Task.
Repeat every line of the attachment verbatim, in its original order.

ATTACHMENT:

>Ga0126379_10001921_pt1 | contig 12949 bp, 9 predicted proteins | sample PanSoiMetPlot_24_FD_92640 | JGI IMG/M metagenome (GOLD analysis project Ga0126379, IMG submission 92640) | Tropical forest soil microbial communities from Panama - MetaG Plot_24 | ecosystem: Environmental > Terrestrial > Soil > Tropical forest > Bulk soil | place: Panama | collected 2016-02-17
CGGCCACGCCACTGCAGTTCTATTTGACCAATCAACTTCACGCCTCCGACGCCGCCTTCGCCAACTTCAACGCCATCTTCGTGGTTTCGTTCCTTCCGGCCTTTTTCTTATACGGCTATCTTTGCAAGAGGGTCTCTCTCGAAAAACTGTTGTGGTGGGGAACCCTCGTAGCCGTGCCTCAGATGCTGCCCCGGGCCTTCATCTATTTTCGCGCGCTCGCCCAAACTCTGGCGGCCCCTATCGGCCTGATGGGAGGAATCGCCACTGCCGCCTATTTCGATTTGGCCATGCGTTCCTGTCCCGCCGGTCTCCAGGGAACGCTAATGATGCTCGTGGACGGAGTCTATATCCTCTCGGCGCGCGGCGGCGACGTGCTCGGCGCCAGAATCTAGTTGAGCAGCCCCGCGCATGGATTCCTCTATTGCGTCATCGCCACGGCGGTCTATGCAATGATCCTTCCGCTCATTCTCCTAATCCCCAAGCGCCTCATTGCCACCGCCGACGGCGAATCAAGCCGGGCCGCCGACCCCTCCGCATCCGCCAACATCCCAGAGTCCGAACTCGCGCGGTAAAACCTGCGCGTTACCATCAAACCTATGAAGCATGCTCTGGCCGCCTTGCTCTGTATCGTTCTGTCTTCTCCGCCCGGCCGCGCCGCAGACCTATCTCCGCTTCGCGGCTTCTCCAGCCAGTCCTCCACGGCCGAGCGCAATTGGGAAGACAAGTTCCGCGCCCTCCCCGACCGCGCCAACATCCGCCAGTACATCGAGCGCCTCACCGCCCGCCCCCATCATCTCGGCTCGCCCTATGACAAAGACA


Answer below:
>Ga0126379_10001921_pt1 | contig 12949 bp, 9 predicted proteins | sample PanSoiMetPlot_24_FD_92640 | JGI IMG/M metagenome (GOLD analysis project Ga0126379, IMG submission 92640) | Tropical forest soil microbial communities from Panama - MetaG Plot_24 | ecosystem: Environmental > Terrestrial > Soil > Tropical forest > Bulk soil | place: Panama | collected 2016-02-17
CGGCCACGCCACTGCAGTTCTATTTGACCAATCAACTTCACGCCTCCGACGCCGCCTTCGCCAACTTCAACGCCATCTTCGTGGTTTCGTTCCTTCCGGCCTTTTTCTTATACGGCTATCTTTGCAAGAGGGTCTCTCTCGAAAAACTGTTGTGGTGGGGAACCCTCGTAGCCGTGCCTCAGATGCTGCCCCGGGCCTTCATCTATTTTCGCGCGCTCGCCCAAACTCTGGCGGCCCCTATCGGCCTGATGGGAGGAATCGCCACTGCCGCCTATTTCGATTTGGCCATGCGTTCCTGTCCCGCCGGTCTCCAGGGAACGCTAATGATGCTCGTGGACGGAGTCTATATCCTCTCGGCGCGCGGCGGCGACGTGCTCGGCGCCAGAATCTAGTTGAGCAGCCCCGCGCATGGATTCCTCTATTGCGTCATCGCCACGGCGGTCTATGCAATGATCCTTCCGCTCATTCTCCTAATCCCCAAGCGCCTCATTGCCACCGCCGACGGCGAATCAAGCCGGGCCGCCGACCCCTCCGCATCCGCCAACATCCCAGAGTCCGAACTCGCGCGGTAAAACCTGCGCGTTACCATCAAACCTATGAAGCATGCTCTGGCCGCCTTGCTCTGTATCGTTCTGTCTTCTCCGCCCGGCCGCGCCGCAGACCTATCTCCGCTTCGCGGCTTCTCCAGCCAGTCCTCCACGGCCGAGCGCAATTGGGAAGACAAGTTCCGCGCCCTCCCCGACCGCGCCAACATCCGCCAGTACATCGAGCGCCTCACCGCCCGCCCCCATCATCTCGGCTCGCCCTATGACAAAGACA